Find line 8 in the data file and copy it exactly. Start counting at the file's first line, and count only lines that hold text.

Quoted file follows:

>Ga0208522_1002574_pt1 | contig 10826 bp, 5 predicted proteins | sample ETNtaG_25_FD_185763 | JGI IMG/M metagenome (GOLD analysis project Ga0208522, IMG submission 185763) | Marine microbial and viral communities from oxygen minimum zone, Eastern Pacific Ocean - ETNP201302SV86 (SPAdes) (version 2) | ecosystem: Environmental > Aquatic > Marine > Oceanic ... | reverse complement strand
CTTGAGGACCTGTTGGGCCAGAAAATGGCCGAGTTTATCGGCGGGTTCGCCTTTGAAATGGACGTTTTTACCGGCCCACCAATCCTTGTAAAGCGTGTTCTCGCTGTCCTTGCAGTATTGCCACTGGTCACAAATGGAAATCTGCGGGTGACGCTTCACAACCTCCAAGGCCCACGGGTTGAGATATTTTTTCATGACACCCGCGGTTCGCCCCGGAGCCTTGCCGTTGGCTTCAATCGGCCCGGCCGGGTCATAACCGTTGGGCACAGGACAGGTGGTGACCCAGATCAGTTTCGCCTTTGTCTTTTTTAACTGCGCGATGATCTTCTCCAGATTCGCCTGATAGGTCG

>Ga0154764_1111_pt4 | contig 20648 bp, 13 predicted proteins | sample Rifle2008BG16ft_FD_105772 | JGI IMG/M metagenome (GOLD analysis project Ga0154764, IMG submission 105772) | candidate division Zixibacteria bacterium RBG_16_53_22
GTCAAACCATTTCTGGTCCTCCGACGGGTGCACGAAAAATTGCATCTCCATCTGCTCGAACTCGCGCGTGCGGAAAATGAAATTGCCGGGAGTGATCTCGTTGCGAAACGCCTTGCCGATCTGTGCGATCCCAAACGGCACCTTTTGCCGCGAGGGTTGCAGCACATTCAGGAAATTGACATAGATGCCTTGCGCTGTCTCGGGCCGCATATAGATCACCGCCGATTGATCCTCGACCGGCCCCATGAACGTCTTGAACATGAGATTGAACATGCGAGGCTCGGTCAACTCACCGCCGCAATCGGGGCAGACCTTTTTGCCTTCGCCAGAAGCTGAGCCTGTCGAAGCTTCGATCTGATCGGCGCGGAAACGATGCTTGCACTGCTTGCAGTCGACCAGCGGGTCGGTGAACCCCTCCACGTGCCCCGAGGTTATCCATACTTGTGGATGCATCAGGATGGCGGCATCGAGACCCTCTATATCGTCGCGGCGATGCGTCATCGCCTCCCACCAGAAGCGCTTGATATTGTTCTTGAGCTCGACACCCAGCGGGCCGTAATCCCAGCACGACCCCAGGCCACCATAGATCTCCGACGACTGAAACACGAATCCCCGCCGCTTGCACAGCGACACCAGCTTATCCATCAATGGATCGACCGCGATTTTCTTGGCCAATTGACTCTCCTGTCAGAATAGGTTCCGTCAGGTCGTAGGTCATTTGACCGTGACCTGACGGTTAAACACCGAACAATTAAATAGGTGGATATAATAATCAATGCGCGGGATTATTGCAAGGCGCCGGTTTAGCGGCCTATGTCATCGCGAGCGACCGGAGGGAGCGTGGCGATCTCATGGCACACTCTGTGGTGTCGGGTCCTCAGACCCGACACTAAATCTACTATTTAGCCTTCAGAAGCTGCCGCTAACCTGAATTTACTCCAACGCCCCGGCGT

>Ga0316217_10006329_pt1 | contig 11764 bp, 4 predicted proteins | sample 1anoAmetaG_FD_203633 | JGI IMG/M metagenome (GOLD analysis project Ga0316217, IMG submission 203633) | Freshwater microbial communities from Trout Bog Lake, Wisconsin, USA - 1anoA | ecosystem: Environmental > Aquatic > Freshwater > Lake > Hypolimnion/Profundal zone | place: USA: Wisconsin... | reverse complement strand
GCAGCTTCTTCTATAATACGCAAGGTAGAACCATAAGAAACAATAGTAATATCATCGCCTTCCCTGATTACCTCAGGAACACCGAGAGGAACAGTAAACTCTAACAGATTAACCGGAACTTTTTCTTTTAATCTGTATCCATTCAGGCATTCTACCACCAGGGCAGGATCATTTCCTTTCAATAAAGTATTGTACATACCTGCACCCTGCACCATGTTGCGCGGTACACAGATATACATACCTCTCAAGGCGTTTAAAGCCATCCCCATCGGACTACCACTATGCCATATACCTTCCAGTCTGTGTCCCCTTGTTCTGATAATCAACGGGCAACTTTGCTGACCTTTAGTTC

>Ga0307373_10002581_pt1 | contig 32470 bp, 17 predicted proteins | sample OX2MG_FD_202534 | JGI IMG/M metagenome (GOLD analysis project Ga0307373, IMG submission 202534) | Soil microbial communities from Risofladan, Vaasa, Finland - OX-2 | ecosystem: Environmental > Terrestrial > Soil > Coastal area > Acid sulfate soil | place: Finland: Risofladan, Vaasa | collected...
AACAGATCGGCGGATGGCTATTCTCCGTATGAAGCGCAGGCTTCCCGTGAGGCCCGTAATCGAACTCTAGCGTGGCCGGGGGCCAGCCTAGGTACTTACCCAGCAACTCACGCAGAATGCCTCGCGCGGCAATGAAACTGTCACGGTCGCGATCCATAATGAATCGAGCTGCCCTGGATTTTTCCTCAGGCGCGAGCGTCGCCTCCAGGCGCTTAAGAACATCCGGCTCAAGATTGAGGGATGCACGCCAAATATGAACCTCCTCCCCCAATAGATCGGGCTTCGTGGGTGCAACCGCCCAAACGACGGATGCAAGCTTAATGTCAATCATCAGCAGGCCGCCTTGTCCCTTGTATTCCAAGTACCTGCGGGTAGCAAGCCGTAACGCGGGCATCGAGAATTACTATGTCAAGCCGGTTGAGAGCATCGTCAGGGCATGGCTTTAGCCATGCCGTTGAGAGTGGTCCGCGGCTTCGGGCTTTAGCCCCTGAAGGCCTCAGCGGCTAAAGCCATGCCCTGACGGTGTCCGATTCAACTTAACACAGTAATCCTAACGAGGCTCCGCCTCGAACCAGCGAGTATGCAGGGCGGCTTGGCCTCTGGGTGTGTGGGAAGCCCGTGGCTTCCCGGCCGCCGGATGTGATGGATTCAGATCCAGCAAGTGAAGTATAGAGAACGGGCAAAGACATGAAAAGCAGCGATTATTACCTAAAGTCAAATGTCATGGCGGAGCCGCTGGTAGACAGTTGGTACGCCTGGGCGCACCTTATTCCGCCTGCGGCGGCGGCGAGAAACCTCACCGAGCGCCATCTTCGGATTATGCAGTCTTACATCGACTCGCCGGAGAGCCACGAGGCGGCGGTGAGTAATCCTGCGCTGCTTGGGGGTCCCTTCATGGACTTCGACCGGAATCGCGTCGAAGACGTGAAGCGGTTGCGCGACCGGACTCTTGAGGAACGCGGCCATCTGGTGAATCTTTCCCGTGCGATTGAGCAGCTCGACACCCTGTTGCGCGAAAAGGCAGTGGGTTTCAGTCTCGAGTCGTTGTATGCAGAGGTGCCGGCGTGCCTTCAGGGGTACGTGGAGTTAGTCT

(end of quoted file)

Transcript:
AACAGATCGGCGGATGGCTATTCTCCGTATGAAGCGCAGGCTTCCCGTGAGGCCCGTAATCGAACTCTAGCGTGGCCGGGGGCCAGCCTAGGTACTTACCCAGCAACTCACGCAGAATGCCTCGCGCGGCAATGAAACTGTCACGGTCGCGATCCATAATGAATCGAGCTGCCCTGGATTTTTCCTCAGGCGCGAGCGTCGCCTCCAGGCGCTTAAGAACATCCGGCTCAAGATTGAGGGATGCACGCCAAATATGAACCTCCTCCCCCAATAGATCGGGCTTCGTGGGTGCAACCGCCCAAACGACGGATGCAAGCTTAATGTCAATCATCAGCAGGCCGCCTTGTCCCTTGTATTCCAAGTACCTGCGGGTAGCAAGCCGTAACGCGGGCATCGAGAATTACTATGTCAAGCCGGTTGAGAGCATCGTCAGGGCATGGCTTTAGCCATGCCGTTGAGAGTGGTCCGCGGCTTCGGGCTTTAGCCCCTGAAGGCCTCAGCGGCTAAAGCCATGCCCTGACGGTGTCCGATTCAACTTAACACAGTAATCCTAACGAGGCTCCGCCTCGAACCAGCGAGTATGCAGGGCGGCTTGGCCTCTGGGTGTGTGGGAAGCCCGTGGCTTCCCGGCCGCCGGATGTGATGGATTCAGATCCAGCAAGTGAAGTATAGAGAACGGGCAAAGACATGAAAAGCAGCGATTATTACCTAAAGTCAAATGTCATGGCGGAGCCGCTGGTAGACAGTTGGTACGCCTGGGCGCACCTTATTCCGCCTGCGGCGGCGGCGAGAAACCTCACCGAGCGCCATCTTCGGATTATGCAGTCTTACATCGACTCGCCGGAGAGCCACGAGGCGGCGGTGAGTAATCCTGCGCTGCTTGGGGGTCCCTTCATGGACTTCGACCGGAATCGCGTCGAAGACGTGAAGCGGTTGCGCGACCGGACTCTTGAGGAACGCGGCCATCTGGTGAATCTTTCCCGTGCGATTGAGCAGCTCGACACCCTGTTGCGCGAAAAGGCAGTGGGTTTCAGTCTCGAGTCGTTGTATGCAGAGGTGCCGGCGTGCCTTCAGGGGTACGTGGAGTTAGTCT